# I throw 750 red and 250 blue balls into 10 bins. What is the probability no bin is over 1/3 blue?

We have $1000$ balls, $750$ red and $250$ blue. We distribute them uniformly at random into $10$ bins. What is the probability none of these bins is at least $1/3$ blue?

More generally I'd like to consider the case where you have $n$ balls and $k$ bins, such that $3/4$ of the balls are red and $1/4$th are blue. What is the probability no bin has $1/3$ blue?

Approximations are also desirable, mostly ones that give a probability strictly bounded below the true probability.

• You should be clear about 33% blue vs. 1/3 blue. But ... assuming the latter, place 67 red balls in each of the 10 bins, then place 33 of what's left (250 blue, 80 red) in each bin however you like. – John Jun 7 '18 at 19:36
• @John I've edited the title. However, there are solutions where some bins have less than 67 red balls in them (for example a bin with 1 red and 0 blue balls in it), so I don't understand the rest of your comment. – mich Jun 7 '18 at 19:40
• You said "we distribute them uniformly at random into 10 bins." To me that means 100 balls per bin. Did you mean differently? – John Jun 7 '18 at 21:17
• @John It means for each ball, you choose uniformly at random a bin out of the 10. – mich Jun 8 '18 at 6:34
• This looks quite difficult, I doubt that there is a closed form solution. Are you interested in approximation for large $n,k$? – leonbloy Jun 11 '18 at 22:49

## 2 Answers

This looks quite difficult, I doubt that there is a closed form solution.

For the case of large $n$ balls ($\alpha n$ red, $(1-\alpha)n$ blue), and $k$ bins, here's a simple asympotic, for large $n,k$, and $t=n/k$ approx. constant.

The amount of red balls in each bin can be approximated by $k$ iid Poisson variables $X_i$ with mean $\lambda_x= \alpha n/k=\alpha t$.

Same for blue balls, $Y_i$ with mean $\lambda_y= (1-\alpha) t$ (also $X_i, Y_j$ are independent).

We are interested in the event $E = \cap_i E_i=\cap_i [X_i > b Y_i].$ Then:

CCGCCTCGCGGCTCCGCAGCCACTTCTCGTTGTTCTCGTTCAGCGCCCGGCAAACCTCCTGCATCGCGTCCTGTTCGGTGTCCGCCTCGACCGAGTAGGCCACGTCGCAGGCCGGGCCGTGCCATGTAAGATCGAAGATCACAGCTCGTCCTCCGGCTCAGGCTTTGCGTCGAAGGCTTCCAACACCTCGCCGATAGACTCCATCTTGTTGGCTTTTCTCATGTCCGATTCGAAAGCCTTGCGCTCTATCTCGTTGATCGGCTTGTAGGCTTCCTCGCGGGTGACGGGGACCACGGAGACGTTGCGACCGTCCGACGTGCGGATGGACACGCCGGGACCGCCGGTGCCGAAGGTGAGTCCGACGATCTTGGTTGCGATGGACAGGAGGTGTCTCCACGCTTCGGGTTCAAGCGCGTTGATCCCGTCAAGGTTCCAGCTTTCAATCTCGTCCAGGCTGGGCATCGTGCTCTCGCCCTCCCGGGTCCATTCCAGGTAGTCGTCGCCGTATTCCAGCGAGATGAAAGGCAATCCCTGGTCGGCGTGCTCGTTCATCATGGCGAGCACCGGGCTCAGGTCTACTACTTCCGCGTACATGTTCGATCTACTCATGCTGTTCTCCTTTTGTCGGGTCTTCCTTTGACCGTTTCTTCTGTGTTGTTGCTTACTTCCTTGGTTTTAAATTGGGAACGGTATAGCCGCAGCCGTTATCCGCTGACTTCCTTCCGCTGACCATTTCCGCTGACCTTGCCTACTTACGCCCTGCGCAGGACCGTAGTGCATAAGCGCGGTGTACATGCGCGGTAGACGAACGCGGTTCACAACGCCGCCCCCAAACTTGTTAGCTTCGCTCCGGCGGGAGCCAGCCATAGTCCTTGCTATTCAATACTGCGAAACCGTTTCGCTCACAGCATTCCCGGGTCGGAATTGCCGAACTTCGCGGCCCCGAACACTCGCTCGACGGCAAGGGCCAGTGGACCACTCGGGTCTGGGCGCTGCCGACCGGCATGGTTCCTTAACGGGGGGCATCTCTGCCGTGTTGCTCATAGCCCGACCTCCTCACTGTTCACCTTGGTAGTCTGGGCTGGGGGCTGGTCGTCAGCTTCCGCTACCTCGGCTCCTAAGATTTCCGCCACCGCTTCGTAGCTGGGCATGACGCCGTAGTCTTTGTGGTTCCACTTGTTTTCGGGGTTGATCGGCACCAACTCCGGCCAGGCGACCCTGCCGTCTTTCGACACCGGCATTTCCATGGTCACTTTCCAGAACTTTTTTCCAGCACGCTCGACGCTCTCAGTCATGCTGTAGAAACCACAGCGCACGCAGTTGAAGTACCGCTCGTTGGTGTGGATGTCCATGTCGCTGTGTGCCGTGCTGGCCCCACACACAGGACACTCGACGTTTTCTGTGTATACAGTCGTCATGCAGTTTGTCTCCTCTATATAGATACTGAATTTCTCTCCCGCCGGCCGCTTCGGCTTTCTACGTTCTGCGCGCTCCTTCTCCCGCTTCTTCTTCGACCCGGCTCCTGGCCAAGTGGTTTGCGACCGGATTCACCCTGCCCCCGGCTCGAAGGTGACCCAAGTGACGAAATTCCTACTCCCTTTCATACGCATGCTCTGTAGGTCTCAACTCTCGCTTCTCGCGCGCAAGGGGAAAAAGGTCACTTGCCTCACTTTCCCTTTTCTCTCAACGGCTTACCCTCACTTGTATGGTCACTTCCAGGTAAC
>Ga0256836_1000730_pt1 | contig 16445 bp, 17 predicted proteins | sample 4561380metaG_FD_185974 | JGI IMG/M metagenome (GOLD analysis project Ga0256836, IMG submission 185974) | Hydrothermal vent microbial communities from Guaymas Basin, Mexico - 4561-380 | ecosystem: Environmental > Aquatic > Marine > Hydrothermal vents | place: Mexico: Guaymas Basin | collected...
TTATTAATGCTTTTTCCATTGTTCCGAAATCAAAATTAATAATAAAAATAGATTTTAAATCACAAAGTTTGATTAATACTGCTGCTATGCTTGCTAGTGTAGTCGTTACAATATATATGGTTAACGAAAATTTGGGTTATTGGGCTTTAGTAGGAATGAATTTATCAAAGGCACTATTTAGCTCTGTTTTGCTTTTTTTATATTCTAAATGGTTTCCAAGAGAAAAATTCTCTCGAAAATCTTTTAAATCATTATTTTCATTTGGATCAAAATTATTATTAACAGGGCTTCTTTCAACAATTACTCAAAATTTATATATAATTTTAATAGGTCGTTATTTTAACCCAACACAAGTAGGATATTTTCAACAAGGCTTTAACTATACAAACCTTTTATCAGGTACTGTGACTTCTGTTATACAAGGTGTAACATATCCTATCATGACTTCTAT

$$P(E_i)=\sum_{x=0}^{\infty} \sum_{y=0}^{\lceil x/b \rceil-1} e^{-\alpha t} \frac{(\alpha t)^x}{x!} e^{-(1-\alpha) t} \frac{((1-\alpha) t)^y}{y!}$$

and $$P(E)= \left(e^{-t}\sum_{x=0}^{\infty}\sum_{y=0}^{\lceil x/b \rceil-1} \frac{(\alpha t)^x}{x!} \frac{((1-\alpha) t)^y}{y!}\right)^k$$

This is not very nice, and I'm afraid it's not even easy to approximate (even for $b=1$, see here). But, at least, the term inside the parenthesis only depends on $\alpha, \beta, t$. In our case, of course, $\alpha=\frac34$ and $b=2$.

• Can you relate your approximation to the true probability? (Is it smaller, greater?) – mich Jun 12 '18 at 21:07
• This approximation method is called Poissonization. I think that it should be doable to prove that the above $P(E)$ tends to the true probability as $k\to \infty$, but I'm not sure if it's possible to give bounds. – leonbloy Jun 13 '18 at 0:52
• I see. Thank you. I would be more interested in an approximation that is strictly below the true value, or some error bounds. – mich Jun 14 '18 at 10:01

Let's distribute the 250 blue balls randomly in the 10 bins. So we will choose 1 to 10 bins out of the 10 bins and distribute the blue balls to them randomly, so that each set contains at least one ball, which is $$\sum_{i=1}^{10} {{10}\choose{i}}\cdot{{250 - 1}\choose{i-1}}$$ if the (250 - 1) term seems odd to you, check the stars and bars method.

So now for 500 out of the 750 red balls we know exactly where they should go (namely for each blue ball we have to assign two red balls in order to keep on the one third condition.

we still have 250 red balls we can distribute randomly, so it's again $$\sum_{i=1}^{10} {{10}\choose{i}}\cdot{{250 - 1}\choose{i-1}}$$ for the 250 rest red balls. Hence the total answer should be: $$\left( \sum_{i=1}^{10} {{10}\choose{i}}\cdot{{250 - 1}\choose{i-1}} \right)^2$$

Edit Instead of this sum you can use the Formula: $${250 + 10 - 1}\choose{10 - 1}$$ for which there are many explanations, one of them is, the problem is equivalent of having 250 + 10 balls distributing them to 10 slots but every slot must have a ball at least. Another explanation is found in the second theorem of stars and bars. The total answer in this case will be: $$\left({250 + 10 - 1}\choose{10 - 1}\right)^2$$

• I don't think this is right. The first count (if we consider balls and bins are distinguishable) should simply be $10^250$. And the strategy countings for the red balls looks wrong, because you are imposing that the "first" 400 red balls are those which verify the condition. – leonbloy Jun 11 '18 at 22:32
• sorry can you explain where the $10^250$ comes from? the second part should be okay since the balls are identical and there is no "first 500 balls". However, I think I could have used a simpler way to choose the random distribution namely the ${n+k-1}\choose{k}$ but I wasn't sure of it that's why I used the sum – narek Bojikian Jun 11 '18 at 22:37
• Sorry, I meant $10^{250}$. That the second part should wrong can be seen by considering the simpler problem: how many ways are of putting $n$ balls in $k$ bins, such that each bin is not-empty? By your reasoning, you could say "we know where the first $k$ balls should go, one in each bin; now, let's count the combinations for the rest of the balls...". This is wrong. – leonbloy Jun 11 '18 at 23:13
• yes my claim says that and I don't think it's wrong since if bins can't be empty we have ${n-1}\choose{k}$ ways and if we considered putting a ball in every set at first we will have n-k balls left distributing them with empty sets is ${n-k+ k - 1\choose{k}}$ = ${n-1}\choose{k}$ – narek Bojikian Jun 11 '18 at 23:33